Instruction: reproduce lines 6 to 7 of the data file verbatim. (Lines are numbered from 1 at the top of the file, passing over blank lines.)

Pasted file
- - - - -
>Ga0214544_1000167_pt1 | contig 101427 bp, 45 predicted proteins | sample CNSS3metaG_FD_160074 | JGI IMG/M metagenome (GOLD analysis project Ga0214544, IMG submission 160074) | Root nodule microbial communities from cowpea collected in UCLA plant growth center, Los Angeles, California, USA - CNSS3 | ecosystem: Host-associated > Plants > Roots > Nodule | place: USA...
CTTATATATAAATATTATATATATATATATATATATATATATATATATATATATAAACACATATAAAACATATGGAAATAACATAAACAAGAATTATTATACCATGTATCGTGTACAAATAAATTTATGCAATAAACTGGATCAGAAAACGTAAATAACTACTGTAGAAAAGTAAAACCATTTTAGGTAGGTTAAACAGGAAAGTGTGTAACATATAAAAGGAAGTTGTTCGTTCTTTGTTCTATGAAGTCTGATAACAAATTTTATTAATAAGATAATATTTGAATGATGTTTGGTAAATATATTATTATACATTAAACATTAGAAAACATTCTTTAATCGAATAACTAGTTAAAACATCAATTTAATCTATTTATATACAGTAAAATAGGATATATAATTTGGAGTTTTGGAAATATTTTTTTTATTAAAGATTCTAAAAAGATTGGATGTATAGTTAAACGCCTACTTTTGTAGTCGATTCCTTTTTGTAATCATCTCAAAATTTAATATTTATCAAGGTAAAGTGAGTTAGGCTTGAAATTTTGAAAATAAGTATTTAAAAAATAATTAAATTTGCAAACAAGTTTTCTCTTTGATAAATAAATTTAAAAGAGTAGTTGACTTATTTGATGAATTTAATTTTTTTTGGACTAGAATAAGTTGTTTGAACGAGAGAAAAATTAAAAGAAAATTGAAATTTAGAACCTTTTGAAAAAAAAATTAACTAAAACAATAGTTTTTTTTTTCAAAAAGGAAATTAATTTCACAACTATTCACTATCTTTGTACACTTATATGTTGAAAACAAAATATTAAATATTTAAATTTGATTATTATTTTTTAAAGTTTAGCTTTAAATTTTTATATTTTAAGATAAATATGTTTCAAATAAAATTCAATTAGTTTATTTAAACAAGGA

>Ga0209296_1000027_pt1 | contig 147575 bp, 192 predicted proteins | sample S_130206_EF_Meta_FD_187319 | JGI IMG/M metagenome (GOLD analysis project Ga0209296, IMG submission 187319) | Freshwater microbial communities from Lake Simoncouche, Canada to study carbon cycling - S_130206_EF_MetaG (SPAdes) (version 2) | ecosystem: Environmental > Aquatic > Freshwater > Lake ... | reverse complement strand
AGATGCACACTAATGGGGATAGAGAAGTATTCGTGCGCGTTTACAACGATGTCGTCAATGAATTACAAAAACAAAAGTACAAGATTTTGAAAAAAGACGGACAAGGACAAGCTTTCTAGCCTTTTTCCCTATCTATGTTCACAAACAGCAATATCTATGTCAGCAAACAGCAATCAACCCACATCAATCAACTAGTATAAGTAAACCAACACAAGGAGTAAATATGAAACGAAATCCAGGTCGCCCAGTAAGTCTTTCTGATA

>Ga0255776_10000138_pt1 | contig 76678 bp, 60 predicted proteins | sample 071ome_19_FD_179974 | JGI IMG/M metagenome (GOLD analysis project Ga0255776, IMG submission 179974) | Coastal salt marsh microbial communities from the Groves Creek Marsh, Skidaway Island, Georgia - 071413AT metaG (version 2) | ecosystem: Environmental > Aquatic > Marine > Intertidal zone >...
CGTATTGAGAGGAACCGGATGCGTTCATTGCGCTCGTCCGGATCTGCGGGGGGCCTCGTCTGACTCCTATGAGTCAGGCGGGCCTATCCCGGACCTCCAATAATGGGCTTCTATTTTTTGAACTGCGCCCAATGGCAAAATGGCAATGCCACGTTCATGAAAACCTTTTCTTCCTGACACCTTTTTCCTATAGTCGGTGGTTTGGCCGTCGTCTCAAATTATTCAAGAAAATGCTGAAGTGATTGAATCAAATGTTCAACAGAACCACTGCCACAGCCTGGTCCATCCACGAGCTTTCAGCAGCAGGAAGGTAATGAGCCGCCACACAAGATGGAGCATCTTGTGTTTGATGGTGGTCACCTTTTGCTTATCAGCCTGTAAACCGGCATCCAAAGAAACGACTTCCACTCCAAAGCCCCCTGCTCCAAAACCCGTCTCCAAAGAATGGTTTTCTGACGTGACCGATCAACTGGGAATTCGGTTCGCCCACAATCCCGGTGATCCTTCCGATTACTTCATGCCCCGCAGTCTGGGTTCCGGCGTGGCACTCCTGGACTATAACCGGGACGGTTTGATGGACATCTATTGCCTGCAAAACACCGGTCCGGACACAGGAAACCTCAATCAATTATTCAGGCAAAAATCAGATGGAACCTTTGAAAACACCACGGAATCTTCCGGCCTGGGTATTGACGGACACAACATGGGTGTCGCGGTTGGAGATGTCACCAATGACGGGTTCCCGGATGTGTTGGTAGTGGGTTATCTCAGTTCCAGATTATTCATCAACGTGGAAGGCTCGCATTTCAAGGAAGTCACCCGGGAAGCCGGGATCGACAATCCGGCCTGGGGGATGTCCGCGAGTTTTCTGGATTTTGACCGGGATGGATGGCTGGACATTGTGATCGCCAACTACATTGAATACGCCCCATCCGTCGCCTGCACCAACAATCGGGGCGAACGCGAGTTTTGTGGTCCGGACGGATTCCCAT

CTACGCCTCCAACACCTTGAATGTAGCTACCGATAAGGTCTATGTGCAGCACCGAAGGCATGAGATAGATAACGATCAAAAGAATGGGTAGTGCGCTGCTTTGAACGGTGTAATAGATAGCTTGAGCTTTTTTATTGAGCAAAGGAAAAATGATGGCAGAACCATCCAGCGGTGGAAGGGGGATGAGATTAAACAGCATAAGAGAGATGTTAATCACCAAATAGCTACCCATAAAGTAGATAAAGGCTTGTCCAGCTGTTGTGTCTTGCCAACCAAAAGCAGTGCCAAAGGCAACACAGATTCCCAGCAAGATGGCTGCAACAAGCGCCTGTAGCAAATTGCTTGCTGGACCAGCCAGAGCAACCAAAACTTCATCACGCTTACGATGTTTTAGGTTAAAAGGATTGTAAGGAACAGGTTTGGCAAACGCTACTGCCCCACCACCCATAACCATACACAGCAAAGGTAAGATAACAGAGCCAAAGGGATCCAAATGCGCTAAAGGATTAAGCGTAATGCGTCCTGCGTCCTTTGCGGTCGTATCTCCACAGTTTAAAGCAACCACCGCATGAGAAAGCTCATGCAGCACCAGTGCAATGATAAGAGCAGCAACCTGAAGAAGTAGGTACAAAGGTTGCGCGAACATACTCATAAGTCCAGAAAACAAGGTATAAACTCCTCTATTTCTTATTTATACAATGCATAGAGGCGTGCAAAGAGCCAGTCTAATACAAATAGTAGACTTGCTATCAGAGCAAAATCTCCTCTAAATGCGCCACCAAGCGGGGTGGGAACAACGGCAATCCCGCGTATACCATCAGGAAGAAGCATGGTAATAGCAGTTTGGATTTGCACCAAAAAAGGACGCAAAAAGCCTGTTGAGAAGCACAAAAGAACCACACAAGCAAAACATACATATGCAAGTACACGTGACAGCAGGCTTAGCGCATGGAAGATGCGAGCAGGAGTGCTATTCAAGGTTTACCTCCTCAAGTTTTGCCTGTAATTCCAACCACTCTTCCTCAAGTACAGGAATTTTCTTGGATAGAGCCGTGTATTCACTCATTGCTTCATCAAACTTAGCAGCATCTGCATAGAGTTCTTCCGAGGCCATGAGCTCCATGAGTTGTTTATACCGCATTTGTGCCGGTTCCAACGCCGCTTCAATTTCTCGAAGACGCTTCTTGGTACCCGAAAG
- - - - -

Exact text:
CGTATTGAGAGGAACCGGATGCGTTCATTGCGCTCGTCCGGATCTGCGGGGGGCCTCGTCTGACTCCTATGAGTCAGGCGGGCCTATCCCGGACCTCCAATAATGGGCTTCTATTTTTTGAACTGCGCCCAATGGCAAAATGGCAATGCCACGTTCATGAAAACCTTTTCTTCCTGACACCTTTTTCCTATAGTCGGTGGTTTGGCCGTCGTCTCAAATTATTCAAGAAAATGCTGAAGTGATTGAATCAAATGTTCAACAGAACCACTGCCACAGCCTGGTCCATCCACGAGCTTTCAGCAGCAGGAAGGTAATGAGCCGCCACACAAGATGGAGCATCTTGTGTTTGATGGTGGTCACCTTTTGCTTATCAGCCTGTAAACCGGCATCCAAAGAAACGACTTCCACTCCAAAGCCCCCTGCTCCAAAACCCGTCTCCAAAGAATGGTTTTCTGACGTGACCGATCAACTGGGAATTCGGTTCGCCCACAATCCCGGTGATCCTTCCGATTACTTCATGCCCCGCAGTCTGGGTTCCGGCGTGGCACTCCTGGACTATAACCGGGACGGTTTGATGGACATCTATTGCCTGCAAAACACCGGTCCGGACACAGGAAACCTCAATCAATTATTCAGGCAAAAATCAGATGGAACCTTTGAAAACACCACGGAATCTTCCGGCCTGGGTATTGACGGACACAACATGGGTGTCGCGGTTGGAGATGTCACCAATGACGGGTTCCCGGATGTGTTGGTAGTGGGTTATCTCAGTTCCAGATTATTCATCAACGTGGAAGGCTCGCATTTCAAGGAAGTCACCCGGGAAGCCGGGATCGACAATCCGGCCTGGGGGATGTCCGCGAGTTTTCTGGATTTTGACCGGGATGGATGGCTGGACATTGTGATCGCCAACTACATTGAATACGCCCCATCCGTCGCCTGCACCAACAATCGGGGCGAACGCGAGTTTTGTGGTCCGGACGGATTCCCAT

CTACGCCTCCAACACCTTGAATGTAGCTACCGATAAGGTCTATGTGCAGCACCGAAGGCATGAGATAGATAACGATCAAAAGAATGGGTAGTGCGCTGCTTTGAACGGTGTAATAGATAGCTTGAGCTTTTTTATTGAGCAAAGGAAAAATGATGGCAGAACCATCCAGCGGTGGAAGGGGGATGAGATTAAACAGCATAAGAGAGATGTTAATCACCAAATAGCTACCCATAAAGTAGATAAAGGCTTGTCCAGCTGTTGTGTCTTGCCAACCAAAAGCAGTGCCAAAGGCAACACAGATTCCCAGCAAGATGGCTGCAACAAGCGCCTGTAGCAAATTGCTTGCTGGACCAGCCAGAGCAACCAAAACTTCATCACGCTTACGATGTTTTAGGTTAAAAGGATTGTAAGGAACAGGTTTGGCAAACGCTACTGCCCCACCACCCATAACCATACACAGCAAAGGTAAGATAACAGAGCCAAAGGGATCCAAATGCGCTAAAGGATTAAGCGTAATGCGTCCTGCGTCCTTTGCGGTCGTATCTCCACAGTTTAAAGCAACCACCGCATGAGAAAGCTCATGCAGCACCAGTGCAATGATAAGAGCAGCAACCTGAAGAAGTAGGTACAAAGGTTGCGCGAACATACTCATAAGTCCAGAAAACAAGGTATAAACTCCTCTATTTCTTATTTATACAATGCATAGAGGCGTGCAAAGAGCCAGTCTAATACAAATAGTAGACTTGCTATCAGAGCAAAATCTCCTCTAAATGCGCCACCAAGCGGGGTGGGAACAACGGCAATCCCGCGTATACCATCAGGAAGAAGCATGGTAATAGCAGTTTGGATTTGCACCAAAAAAGGACGCAAAAAGCCTGTTGAGAAGCACAAAAGAACCACACAAGCAAAACATACATATGCAAGTACACGTGACAGCAGGCTTAGCGCATGGAAGATGCGAGCAGGAGTGCTATTCAAGGTTTACCTCCTCAAGTTTTGCCTGTAATTCCAACCACTCTTCCTCAAGTACAGGAATTTTCTTGGATAGAGCCGTGTATTCACTCATTGCTTCATCAAACTTAGCAGCATCTGCATAGAGTTCTTCCGAGGCCATGAGCTCCATGAGTTGTTTATACCGCATTTGTGCCGGTTCCAACGCCGCTTCAATTTCTCGAAGACGCTTCTTGGTACCCGAAAG